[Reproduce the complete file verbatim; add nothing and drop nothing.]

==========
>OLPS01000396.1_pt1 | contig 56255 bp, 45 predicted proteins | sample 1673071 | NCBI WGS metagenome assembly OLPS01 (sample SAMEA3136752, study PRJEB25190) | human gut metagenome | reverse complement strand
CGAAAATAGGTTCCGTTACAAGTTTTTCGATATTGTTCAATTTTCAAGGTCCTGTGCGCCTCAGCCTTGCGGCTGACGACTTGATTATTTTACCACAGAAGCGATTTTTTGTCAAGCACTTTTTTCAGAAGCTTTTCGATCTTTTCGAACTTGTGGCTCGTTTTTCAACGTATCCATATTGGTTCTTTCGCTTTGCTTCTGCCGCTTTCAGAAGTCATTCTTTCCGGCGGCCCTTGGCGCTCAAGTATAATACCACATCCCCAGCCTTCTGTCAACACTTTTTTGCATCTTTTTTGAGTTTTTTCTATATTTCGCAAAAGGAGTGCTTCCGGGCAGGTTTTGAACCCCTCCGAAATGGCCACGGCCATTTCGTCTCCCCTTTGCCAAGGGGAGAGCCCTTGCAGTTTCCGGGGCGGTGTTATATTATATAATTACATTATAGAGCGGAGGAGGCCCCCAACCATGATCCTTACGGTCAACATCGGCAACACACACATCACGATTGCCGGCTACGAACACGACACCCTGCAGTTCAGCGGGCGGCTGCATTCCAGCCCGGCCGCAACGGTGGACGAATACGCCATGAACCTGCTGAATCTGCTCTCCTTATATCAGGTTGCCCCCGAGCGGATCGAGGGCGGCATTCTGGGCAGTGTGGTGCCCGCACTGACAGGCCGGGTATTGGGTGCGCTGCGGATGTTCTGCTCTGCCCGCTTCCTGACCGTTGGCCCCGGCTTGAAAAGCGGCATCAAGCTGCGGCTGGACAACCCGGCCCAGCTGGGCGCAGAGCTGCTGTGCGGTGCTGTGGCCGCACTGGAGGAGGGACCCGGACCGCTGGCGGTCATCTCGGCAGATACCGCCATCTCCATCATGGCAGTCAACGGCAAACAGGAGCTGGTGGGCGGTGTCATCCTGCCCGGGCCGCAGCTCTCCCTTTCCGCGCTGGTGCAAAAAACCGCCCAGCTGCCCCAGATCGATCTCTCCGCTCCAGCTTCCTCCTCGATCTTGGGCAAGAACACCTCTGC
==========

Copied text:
>OLPS01000396.1_pt1 | contig 56255 bp, 45 predicted proteins | sample 1673071 | NCBI WGS metagenome assembly OLPS01 (sample SAMEA3136752, study PRJEB25190) | human gut metagenome | reverse complement strand
CGAAAATAGGTTCCGTTACAAGTTTTTCGATATTGTTCAATTTTCAAGGTCCTGTGCGCCTCAGCCTTGCGGCTGACGACTTGATTATTTTACCACAGAAGCGATTTTTTGTCAAGCACTTTTTTCAGAAGCTTTTCGATCTTTTCGAACTTGTGGCTCGTTTTTCAACGTATCCATATTGGTTCTTTCGCTTTGCTTCTGCCGCTTTCAGAAGTCATTCTTTCCGGCGGCCCTTGGCGCTCAAGTATAATACCACATCCCCAGCCTTCTGTCAACACTTTTTTGCATCTTTTTTGAGTTTTTTCTATATTTCGCAAAAGGAGTGCTTCCGGGCAGGTTTTGAACCCCTCCGAAATGGCCACGGCCATTTCGTCTCCCCTTTGCCAAGGGGAGAGCCCTTGCAGTTTCCGGGGCGGTGTTATATTATATAATTACATTATAGAGCGGAGGAGGCCCCCAACCATGATCCTTACGGTCAACATCGGCAACACACACATCACGATTGCCGGCTACGAACACGACACCCTGCAGTTCAGCGGGCGGCTGCATTCCAGCCCGGCCGCAACGGTGGACGAATACGCCATGAACCTGCTGAATCTGCTCTCCTTATATCAGGTTGCCCCCGAGCGGATCGAGGGCGGCATTCTGGGCAGTGTGGTGCCCGCACTGACAGGCCGGGTATTGGGTGCGCTGCGGATGTTCTGCTCTGCCCGCTTCCTGACCGTTGGCCCCGGCTTGAAAAGCGGCATCAAGCTGCGGCTGGACAACCCGGCCCAGCTGGGCGCAGAGCTGCTGTGCGGTGCTGTGGCCGCACTGGAGGAGGGACCCGGACCGCTGGCGGTCATCTCGGCAGATACCGCCATCTCCATCATGGCAGTCAACGGCAAACAGGAGCTGGTGGGCGGTGTCATCCTGCCCGGGCCGCAGCTCTCCCTTTCCGCGCTGGTGCAAAAAACCGCCCAGCTGCCCCAGATCGATCTCTCCGCTCCAGCTTCCTCCTCGATCTTGGGCAAGAACACCTCTGC